Thanks so much for sharing this perspective. The warmth and hospitality of the Egyptians that you describe here mirrors my own experience in Cairo in 2004. I was staying at the same hotel for about a month, and one day, my roommates were very late meeting me back there, so I was locked out without a key. A couple staying above us noticed my friend and I sitting alone in the hot sun, and they insisted we come to their suite for refreshments. They served us coca-cola and snacks, and we discussed the relationship between the West and the Middle East. They wanted to emphasize that the Egypt (or the Middle East in general) that you see on TV is not representative of the majority of Egyptians. They said what you see here, us having conversation, experiencing community, and showing generosity is the real Egypt. I was really grateful for this experience and felt privileged to see this side of the country and culture. Sadly, most people only get to experience the world through television, and that doesn’t always do the best job of telling the whole story. Thanks again.

  6. Zakir says

    I went to Cairo with my wife last October, we found that people there are friendy and it is safe unlike what you saw in TV.

  7. says

    @Dave: Exactly. It’s difficult to get this across when it’s in the best interest of media outlets to create as much drama as possible.

    @LivingIF: Am glad that we can share a different perspective and that others can benefit and continue the conversation. Thank you!

    @Sutapa: Exactly. We feel bad for people in the tourism business, but if you ever wanted to go to Egypt and see it all without any queues and crowds, now’s the time.

    @Don: Hope for the future indeed. Hope for the fact that people are people, wherever they happen to live.

    @Jaime: Enjoy. Egypt is certainly a worthwhile stop and now is as good a time as any.

    @Ellen: What’s so amazing about your experience (and we’ve had others like it in Iran, as well) is that people go out of their way to show you a different view. They know what the media tells everyone and they just want to share what they see as the real, the truth, their truth. And for this, we are grateful.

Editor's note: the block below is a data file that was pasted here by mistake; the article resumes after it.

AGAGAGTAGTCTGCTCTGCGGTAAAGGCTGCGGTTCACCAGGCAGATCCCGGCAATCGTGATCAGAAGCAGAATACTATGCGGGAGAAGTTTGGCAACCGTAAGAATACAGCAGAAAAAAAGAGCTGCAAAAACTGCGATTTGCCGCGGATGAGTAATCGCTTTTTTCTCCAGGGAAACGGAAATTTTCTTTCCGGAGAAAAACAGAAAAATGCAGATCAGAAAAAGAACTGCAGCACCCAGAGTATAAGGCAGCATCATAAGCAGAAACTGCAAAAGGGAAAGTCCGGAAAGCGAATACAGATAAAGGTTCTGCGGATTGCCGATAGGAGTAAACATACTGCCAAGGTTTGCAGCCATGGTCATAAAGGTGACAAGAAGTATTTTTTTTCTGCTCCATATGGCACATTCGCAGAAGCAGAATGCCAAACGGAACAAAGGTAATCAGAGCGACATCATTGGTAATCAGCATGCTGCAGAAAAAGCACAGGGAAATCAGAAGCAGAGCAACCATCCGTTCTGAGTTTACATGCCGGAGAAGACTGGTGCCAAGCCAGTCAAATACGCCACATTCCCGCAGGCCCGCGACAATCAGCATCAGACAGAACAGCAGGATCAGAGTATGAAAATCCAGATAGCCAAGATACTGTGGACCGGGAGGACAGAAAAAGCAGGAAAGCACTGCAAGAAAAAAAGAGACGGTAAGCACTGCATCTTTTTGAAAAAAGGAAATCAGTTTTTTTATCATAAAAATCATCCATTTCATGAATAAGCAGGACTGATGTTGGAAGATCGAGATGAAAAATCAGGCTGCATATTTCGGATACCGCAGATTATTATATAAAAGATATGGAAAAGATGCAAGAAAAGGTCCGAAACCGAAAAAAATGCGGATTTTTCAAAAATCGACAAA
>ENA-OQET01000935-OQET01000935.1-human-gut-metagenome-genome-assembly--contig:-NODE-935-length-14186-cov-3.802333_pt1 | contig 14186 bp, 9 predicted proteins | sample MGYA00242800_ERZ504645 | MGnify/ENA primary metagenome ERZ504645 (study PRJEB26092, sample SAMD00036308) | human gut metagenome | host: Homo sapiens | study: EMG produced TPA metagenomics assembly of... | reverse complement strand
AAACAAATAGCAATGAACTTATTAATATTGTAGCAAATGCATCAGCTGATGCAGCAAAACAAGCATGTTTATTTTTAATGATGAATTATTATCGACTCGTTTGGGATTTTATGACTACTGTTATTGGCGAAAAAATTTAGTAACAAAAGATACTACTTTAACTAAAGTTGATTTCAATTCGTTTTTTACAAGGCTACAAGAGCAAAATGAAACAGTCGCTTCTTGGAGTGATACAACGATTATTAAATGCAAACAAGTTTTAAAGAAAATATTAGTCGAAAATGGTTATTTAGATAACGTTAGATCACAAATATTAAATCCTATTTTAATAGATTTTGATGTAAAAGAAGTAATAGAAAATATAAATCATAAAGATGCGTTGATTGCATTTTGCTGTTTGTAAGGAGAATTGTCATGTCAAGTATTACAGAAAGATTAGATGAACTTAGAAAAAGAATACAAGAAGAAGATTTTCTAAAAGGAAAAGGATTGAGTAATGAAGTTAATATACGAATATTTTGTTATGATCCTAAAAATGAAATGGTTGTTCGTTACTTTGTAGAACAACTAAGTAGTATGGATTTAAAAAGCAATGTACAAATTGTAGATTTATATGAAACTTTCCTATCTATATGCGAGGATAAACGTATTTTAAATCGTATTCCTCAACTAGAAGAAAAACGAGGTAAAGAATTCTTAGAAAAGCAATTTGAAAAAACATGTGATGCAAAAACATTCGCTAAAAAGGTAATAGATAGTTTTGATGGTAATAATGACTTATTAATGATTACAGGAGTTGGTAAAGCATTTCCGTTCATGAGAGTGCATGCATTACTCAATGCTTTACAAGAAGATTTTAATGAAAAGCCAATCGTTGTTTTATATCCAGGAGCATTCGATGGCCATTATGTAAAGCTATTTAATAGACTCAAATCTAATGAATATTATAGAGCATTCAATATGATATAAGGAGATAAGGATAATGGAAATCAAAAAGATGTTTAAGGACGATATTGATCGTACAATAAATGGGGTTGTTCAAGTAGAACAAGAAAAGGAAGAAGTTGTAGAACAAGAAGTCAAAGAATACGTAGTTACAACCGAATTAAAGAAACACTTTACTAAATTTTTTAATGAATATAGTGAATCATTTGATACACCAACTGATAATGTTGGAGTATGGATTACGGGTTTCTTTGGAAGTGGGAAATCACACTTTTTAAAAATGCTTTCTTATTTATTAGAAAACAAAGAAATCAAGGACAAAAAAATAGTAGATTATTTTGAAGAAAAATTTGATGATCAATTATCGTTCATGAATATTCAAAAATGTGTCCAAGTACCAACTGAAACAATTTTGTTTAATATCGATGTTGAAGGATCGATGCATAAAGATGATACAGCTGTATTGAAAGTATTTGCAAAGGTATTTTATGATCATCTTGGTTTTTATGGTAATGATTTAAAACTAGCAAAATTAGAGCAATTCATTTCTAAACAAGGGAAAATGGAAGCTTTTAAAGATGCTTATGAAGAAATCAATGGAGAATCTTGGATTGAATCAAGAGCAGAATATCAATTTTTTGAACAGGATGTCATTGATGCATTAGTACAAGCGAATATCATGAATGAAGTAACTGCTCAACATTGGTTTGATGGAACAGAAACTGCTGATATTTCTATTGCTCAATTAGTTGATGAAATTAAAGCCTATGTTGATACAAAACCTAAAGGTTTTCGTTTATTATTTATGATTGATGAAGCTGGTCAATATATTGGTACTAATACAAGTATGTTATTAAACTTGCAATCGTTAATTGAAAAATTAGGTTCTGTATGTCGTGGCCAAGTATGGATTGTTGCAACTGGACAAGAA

Television does a pitiful job of telling the story, I’m afraid.

    @Andrew: Thanks. More from Egypt coming soon. Definitely check it out for yourself when you get a chance.

    @Zakir: Exactly. I think the general public needs to see and hear more about these off-TV experiences. Whenever we tell people in the U.S. about our experience, they almost can’t believe it. But they do. Then the television is back on, and the old narrative creeps back in.

  8. says

    I too have had positive experiences in Egypt. I’ve also had a hell of a lot of negative ones, and I would observe that, simply because of more criminals and fewer police on the streets and societal breakdown, things are less safe after the revolution.

  9. says

    @Theodora: We’ve found that in every country there are positive and negative experiences, but hopefully the positive interactions outweigh the bad. Regarding the idea of “perception busting” mentioned here, it was in connection with the demonstrations in December 2011 where everyone back home thought the whole of Cairo – and the whole of Egypt – was under fire and full of violence because of the way news reports were portraying the situation. The point of this post was to show — in the moment — that life was carrying on, very much as normal, in the rest of Cairo and other parts of Egypt (e.g., Alexandria).

    Personal security issues like theft and harassment have unfortunately been the norm in Egypt’s tourist areas for decades (my mother remembers this from her visit over 50 years ago). However, you and a couple of other people we talked to have highlighted that these problems have increased since the Revolution. I still have not heard of many incidents of armed crime (like what happens often in Central America), but tourists should be aware of the situation so they know what to expect and how to protect themselves.

    @Jim: Glad you enjoyed this and that it brought back good memories about Egyptians from your visit years ago!